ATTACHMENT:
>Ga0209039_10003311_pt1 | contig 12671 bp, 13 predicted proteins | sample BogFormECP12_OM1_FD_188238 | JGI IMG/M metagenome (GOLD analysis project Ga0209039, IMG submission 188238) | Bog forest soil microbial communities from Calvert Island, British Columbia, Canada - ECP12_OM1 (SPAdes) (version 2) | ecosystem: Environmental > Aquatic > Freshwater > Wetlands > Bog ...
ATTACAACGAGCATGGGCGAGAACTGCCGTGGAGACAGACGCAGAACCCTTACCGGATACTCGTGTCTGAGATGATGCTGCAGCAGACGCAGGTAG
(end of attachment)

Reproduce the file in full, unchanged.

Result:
>Ga0209039_10003311_pt1 | contig 12671 bp, 13 predicted proteins | sample BogFormECP12_OM1_FD_188238 | JGI IMG/M metagenome (GOLD analysis project Ga0209039, IMG submission 188238) | Bog forest soil microbial communities from Calvert Island, British Columbia, Canada - ECP12_OM1 (SPAdes) (version 2) | ecosystem: Environmental > Aquatic > Freshwater > Wetlands > Bog ...
ATTACAACGAGCATGGGCGAGAACTGCCGTGGAGACAGACGCAGAACCCTTACCGGATACTCGTGTCTGAGATGATGCTGCAGCAGACGCAGGTAG